Jian Ghomeshi, a once respected member of the Canadian Broadcasting Corporation due to his contribution as a broadcaster and radio talk show host, has been charged with and fully intends to plead not guilty to four counts of sexual- assault and one count of overcoming resistance by choking.
The investigation into Ghomeshi’s past began on Oct. 31, mere days after he was fired from the CBC due to several women having come forward to police with allegations against him of sexual violence. Three women made official complaints to the police, while many more people have made allegations through the media.
Ghomeshi, a 47-year-old Canadian, who was once well-respected and even may have been considered an icon to some in the world of Canadian media and popular culture, faces a maximum sentence of life imprisonment if he is, in fact, found guilty of the charges brought against him.
Ghomeshi’s lawyer, Marie Henein, had no comment for the media as she escorted the worn, yet sharply dressed Ghomeshi from the courthouse, after Ghomeshi had been released on $100 000 bail. Bailed out by his mother, The National Post indicates the orders he was given upon his release.
“A judge released Ghomeshi on $100,000 bail and the former radio host’s mother, Sara Azar Ghomeshi, acted as his surety. As conditions for Ghomeshi’s release, he must live with his mother, cannot have any contact with the complainants and must stay at least 500 metres away from them. He has also been banned from possessing any firearms and has already surrendered his passport. He has been ordered to stay in Ontario.”
The Globe And Mail recounts the words that his lawyer, Henein, was willing to share, “We will address these allegations fully and directly in a courtroom,’ she said as Mr. Ghomeshi stood silently next to her. “It is not my practice to litigate my cases in the media. This one will be no different.”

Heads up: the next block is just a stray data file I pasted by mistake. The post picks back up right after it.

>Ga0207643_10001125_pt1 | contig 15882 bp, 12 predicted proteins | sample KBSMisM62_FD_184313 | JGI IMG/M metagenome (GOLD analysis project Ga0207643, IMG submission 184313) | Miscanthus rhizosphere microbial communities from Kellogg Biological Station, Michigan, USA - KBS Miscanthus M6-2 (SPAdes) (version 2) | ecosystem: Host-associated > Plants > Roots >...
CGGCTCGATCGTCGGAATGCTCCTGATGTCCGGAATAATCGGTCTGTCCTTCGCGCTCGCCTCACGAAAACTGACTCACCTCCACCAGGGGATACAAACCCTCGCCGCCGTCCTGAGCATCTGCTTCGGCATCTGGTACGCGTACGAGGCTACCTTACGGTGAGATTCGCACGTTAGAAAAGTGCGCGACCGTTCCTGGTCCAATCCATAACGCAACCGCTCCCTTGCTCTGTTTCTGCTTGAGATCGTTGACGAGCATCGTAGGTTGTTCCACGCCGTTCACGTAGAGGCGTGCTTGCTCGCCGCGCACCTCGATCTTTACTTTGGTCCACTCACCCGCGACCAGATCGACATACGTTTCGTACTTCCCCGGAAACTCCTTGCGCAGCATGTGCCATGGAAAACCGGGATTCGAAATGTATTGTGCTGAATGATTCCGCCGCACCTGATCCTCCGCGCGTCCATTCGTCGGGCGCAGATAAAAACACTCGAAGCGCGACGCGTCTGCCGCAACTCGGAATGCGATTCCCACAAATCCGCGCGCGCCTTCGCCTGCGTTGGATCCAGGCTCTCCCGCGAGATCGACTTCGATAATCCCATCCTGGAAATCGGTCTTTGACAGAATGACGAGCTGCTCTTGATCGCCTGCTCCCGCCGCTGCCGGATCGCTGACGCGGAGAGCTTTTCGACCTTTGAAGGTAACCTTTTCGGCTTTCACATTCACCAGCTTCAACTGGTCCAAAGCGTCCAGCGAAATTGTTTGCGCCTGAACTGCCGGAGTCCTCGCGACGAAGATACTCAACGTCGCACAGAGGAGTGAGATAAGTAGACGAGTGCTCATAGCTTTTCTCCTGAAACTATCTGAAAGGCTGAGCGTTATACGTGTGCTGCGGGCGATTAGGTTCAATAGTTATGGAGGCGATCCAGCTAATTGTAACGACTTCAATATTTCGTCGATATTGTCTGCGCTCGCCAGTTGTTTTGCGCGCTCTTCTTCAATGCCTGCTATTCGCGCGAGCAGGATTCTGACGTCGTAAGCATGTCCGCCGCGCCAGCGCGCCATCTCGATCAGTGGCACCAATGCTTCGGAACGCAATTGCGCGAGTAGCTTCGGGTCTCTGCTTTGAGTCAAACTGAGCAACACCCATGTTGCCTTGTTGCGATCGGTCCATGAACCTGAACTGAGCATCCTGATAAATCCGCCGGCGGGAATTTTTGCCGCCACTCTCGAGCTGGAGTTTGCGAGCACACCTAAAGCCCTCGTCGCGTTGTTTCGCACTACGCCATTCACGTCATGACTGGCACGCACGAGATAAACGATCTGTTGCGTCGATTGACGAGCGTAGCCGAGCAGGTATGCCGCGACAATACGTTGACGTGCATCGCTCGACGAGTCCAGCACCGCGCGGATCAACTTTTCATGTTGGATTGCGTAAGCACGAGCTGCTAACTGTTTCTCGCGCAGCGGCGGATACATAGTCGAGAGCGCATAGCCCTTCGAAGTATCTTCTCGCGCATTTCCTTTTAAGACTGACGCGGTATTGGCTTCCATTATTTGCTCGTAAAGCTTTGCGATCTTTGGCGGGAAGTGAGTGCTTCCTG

In addition, The Globe And Mail unveils the core incident that goes back to October 26, 2014, which ultimately was the date the CBC uncovered the necessary evidence which caused them to terminate their relationship with Ghomeshi. Ghomeshi’s own lawyer showed “graphic evidence” and “incriminating photos, videos, e-mails and text messages” to the company’s executives. Executives then determined that the evidence blatantly displayed that one of the women in the photos did, in fact, suffer physical injury.
Ghomeshi claims that he had offered this evidence voluntarily in order to show that the acts committed were consensual, though rough. Mr. Ghomeshi came forward with this information when he was made aware that this information about these “abusive sexual encounters” may soon be released to the press.
Since October 26, Jian Ghomeshi has faced a backlash from the Canadian public via all forms of social media. Initially, Ghomeshi stood firm and fired back. However, as the number of allegations rose, he has slowly silenced himself and refrained from commenting.
On Wednesday, Ghomeshi surrendered to Toronto police at College Park Courthouse and finally made a statement after weeks of not being heard from. He had initially launched a lawsuit against CBC, but recently withdrew it as evidence and allegations mounted against him.
As the National Post indicates, Ghomeshi did say in a Facebook post just a day after being terminated by CBC that he engages in “rough sex,” but continued his attempt to prevent the response he knew was inevitable and claimed that all acts were consensual.
In an additional Facebook post, Mr. Ghomeshi stated that he has every intention to “meet these allegations directly.” As previously noted, Ghomeshi intends to plead not guilty to all charges brought against him.
[Picture via Global News]